WESTED PARTNERS WITH INNER CITY SCHOOL, INCREASES ACADEMIC ACHIEVEMENT
A school serving San Francisco's "toughest" housing project became a shining example of academic achievement -- for low-income and African American kids.
PR9.NET October 06, 2005 - Malcolm X Academy proves that ALL kids can achieve.
Prospects are improving for kids in the San Francisco Bayview Hunter's Point area, thanks to hard work at the Malcolm X Academy by teachers, parents, and students. This year's vastly improved test scores paint a rosier future for the neighborhood children, and provide the San Francisco Unified School District (SFUSD) with a shining example of improvement under tough circumstances.
Just last year, the K-5 school, which serves children in this low-income and predominantly African American neighborhood, was threatened with closure due to two consecutive years of being labeled as a "state-monitored" school - the result of falling short of annual academic progress targets set by the state - also endangered the school.
But the 2005 California Standards Test (CST) results released by the California Department of Education show that Malcolm X has increased the schoolwide percent scoring at "proficient or advanced" in math from 8% in 2003 to 33% in 2005. Further, the school's African American students increased math scores from 10% in 2003 to 29% in 2005.
In English language arts, Malcolm X has increased the schoolwide percent scoring at "proficient or advanced" from 10% in 2003 to 19% in 2005. Further, its African American students increased English language arts scores from 7% in 2003 to 16% in 2005.
The improvements are largely the result of a turn-around process that began in 2002 when the school partnered with San Francisco-based WestEd and its School Assistance and Intervention Team (SAIT). "This wonderful neighborhood school community was in a tough spot. It would have been easy to throw in the towel because the indicators for success were not good," says Noelle Caskey, WestEd's SAIT team leader for Malcolm X Academy. "The teachers at Malcolm X had a well-deserved reputation for providing excellent emotional and social support for their students. Now I'm proud that their academic support equals all the other benefits children receive at Malcolm X Academy."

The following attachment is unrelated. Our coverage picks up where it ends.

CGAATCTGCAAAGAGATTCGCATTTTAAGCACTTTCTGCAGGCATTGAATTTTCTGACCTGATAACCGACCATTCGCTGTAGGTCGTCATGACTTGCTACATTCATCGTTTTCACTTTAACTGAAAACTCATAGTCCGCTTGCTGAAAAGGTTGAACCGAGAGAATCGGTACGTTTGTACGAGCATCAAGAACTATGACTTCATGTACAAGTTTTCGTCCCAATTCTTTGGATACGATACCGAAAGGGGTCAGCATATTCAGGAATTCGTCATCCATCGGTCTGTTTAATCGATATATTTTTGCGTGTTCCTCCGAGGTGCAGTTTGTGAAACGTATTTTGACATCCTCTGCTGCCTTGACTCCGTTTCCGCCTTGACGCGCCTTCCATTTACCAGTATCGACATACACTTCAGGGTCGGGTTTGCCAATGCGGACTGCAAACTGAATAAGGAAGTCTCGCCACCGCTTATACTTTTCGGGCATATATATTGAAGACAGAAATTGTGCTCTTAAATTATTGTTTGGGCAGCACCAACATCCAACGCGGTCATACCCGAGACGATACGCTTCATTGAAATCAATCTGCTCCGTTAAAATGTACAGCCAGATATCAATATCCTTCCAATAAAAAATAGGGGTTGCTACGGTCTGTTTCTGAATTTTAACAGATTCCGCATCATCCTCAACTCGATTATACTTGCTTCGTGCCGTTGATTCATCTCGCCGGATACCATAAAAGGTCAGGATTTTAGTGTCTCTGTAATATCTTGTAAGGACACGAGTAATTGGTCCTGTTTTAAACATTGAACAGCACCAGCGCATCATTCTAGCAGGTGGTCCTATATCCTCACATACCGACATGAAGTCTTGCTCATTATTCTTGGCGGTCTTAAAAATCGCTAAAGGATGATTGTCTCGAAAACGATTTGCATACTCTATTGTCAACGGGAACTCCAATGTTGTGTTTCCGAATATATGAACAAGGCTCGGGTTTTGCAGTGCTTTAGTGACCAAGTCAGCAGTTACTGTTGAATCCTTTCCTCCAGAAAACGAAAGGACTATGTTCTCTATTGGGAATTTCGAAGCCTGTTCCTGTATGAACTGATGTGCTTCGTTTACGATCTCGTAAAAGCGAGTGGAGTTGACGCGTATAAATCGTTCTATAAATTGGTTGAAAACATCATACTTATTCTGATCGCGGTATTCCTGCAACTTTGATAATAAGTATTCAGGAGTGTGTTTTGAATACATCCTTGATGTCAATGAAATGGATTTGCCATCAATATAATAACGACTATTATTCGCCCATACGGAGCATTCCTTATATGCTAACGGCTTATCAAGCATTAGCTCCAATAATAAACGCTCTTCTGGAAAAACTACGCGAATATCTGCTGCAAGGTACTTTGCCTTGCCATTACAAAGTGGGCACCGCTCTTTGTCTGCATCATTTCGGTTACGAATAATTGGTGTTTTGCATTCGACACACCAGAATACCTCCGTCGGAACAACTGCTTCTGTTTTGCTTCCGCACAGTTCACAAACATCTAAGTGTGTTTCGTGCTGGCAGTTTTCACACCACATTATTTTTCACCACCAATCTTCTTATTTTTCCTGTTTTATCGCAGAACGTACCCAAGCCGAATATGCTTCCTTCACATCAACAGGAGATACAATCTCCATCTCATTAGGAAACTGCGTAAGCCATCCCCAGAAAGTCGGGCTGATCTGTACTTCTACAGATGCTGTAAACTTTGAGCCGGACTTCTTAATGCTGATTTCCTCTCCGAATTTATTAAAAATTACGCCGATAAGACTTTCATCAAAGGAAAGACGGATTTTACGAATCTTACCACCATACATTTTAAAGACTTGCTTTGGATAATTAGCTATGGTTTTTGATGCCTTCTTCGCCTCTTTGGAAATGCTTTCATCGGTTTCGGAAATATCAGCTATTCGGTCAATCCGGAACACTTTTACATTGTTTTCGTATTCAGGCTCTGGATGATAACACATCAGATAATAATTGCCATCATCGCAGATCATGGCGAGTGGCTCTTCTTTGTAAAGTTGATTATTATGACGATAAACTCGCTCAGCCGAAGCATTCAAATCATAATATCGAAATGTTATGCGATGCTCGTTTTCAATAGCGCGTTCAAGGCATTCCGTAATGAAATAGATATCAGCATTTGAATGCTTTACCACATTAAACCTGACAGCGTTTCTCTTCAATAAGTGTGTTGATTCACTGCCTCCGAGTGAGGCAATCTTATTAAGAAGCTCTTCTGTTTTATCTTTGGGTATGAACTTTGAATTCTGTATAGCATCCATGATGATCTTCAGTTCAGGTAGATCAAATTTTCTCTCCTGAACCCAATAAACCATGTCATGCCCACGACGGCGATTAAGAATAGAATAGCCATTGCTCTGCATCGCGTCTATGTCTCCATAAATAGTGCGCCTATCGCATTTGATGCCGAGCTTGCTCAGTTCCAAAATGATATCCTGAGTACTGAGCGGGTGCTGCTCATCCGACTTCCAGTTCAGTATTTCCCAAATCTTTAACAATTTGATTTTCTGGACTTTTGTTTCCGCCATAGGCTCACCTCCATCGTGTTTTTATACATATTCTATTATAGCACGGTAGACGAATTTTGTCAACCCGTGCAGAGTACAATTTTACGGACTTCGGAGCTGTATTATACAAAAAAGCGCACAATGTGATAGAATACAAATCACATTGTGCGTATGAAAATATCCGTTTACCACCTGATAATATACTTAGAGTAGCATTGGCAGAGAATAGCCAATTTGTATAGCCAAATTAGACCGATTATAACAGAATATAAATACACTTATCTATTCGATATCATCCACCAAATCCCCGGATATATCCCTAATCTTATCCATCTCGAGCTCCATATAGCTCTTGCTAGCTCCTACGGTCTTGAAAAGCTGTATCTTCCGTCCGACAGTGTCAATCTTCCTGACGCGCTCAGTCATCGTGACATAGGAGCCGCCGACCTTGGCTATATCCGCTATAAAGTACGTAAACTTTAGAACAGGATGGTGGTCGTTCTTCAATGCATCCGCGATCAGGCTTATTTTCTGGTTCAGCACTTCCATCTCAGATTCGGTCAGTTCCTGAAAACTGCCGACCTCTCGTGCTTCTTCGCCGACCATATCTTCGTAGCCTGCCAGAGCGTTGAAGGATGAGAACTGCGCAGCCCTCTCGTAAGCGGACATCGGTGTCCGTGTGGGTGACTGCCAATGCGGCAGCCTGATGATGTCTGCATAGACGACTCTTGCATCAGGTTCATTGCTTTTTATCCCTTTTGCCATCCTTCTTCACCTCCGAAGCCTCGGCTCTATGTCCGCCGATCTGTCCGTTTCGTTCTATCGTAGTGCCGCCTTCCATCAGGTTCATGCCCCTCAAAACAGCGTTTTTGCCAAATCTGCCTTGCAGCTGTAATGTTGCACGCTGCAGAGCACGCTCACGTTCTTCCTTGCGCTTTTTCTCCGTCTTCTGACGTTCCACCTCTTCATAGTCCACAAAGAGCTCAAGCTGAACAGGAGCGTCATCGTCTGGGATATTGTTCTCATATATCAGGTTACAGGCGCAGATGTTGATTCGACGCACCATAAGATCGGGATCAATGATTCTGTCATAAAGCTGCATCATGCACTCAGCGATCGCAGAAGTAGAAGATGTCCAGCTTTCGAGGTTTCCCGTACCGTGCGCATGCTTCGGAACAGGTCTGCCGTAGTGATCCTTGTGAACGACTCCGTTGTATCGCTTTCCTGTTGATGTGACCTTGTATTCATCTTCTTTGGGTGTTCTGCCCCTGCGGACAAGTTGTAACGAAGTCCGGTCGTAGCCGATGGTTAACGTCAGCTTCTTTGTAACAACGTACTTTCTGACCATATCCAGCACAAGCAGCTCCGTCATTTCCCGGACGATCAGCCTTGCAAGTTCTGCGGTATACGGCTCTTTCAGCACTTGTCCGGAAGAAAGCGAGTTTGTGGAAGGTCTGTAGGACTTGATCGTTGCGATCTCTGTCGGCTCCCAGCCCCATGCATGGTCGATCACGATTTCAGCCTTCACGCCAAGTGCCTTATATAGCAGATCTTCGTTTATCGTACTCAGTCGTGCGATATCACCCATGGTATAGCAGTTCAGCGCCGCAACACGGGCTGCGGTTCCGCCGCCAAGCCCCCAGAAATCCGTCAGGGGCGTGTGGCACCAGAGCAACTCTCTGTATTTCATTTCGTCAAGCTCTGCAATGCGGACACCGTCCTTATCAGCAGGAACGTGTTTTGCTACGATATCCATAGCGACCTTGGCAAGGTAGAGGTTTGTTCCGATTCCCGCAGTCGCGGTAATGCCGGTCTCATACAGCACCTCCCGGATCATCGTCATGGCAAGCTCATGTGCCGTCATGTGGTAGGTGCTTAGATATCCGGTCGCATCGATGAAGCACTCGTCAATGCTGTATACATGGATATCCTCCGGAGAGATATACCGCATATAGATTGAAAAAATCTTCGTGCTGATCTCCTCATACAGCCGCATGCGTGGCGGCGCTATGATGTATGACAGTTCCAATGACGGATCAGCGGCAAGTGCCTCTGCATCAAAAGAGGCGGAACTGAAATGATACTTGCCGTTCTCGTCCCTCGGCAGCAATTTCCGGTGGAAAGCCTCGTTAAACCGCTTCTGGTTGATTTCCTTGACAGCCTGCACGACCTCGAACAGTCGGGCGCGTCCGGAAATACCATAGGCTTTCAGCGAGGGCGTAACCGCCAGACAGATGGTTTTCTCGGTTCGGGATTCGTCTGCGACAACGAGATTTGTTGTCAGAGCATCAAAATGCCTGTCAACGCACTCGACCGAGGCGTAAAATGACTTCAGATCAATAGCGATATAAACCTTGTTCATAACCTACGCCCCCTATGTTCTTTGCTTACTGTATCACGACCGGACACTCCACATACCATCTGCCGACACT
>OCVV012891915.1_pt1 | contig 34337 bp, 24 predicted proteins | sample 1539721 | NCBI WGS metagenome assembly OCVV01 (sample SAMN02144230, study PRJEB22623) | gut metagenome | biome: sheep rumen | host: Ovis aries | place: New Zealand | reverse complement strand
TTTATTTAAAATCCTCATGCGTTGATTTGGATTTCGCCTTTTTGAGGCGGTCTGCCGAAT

Arlene Ackerman, SFUSD Superintendent, adds, "I am happy that WestEd has entered into a collaborative partnership with Malcolm X Academy. My hope is that the end result will be higher achievement for the children who attend Malcolm X because they deserve the highest quality education available to them."
"This school is so very important to families all over Hunter's Point," says Principal Rosalind Sarah. "The kids can walk or take a short bus ride to a school where teachers care about them in every way." She adds, "We've collaborated with WestEd to improve our student achievement, and even though the SAIT process was not easy, I'm pleased that our hard work has paid off."
Malcolm X has now exited the state-monitored list of schools because it has made significant academic growth for two consecutive years. Fred Tempes, Director of WestEd's Comprehensive School Assistance Program, points out that in two years' time Malcolm X has built the structure and processes to maintain academic improvements in the coming years. "Their exceptional growth is not a fluke," he says. "Malcolm X Academy now has a sustainable model for quality academic instruction and increasingly higher test scores."
Principal Sarah agrees. "I really feel fortunate that we had such a great team from WestEd. Noelle assisted us by looking at the data first, and then outlining how to accomplish the change process ourselves. WestEd empowered our teachers, helped us to define our own direction, and the resulting change was more systemic and sustainable. We truly value the relationship with WestEd. They helped us to look at our strengths, and also helped us move forward with positive change. That they supported my role as an education leader is proof that we have a true partnership."
For more information on WestEd's SAIT, visit http://www.WestEd.org/SAIT
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WestEd, a national nonprofit research, development, and service agency, works with education and other communities to promote excellence, achieve equity, and improve learning for children, youth, and adults. WestEd has 16 offices nationwide, from Washington and Boston to Arizona and California. Its corporate headquarters are in San Francisco. More information about WestEd is available at WestEd.org.
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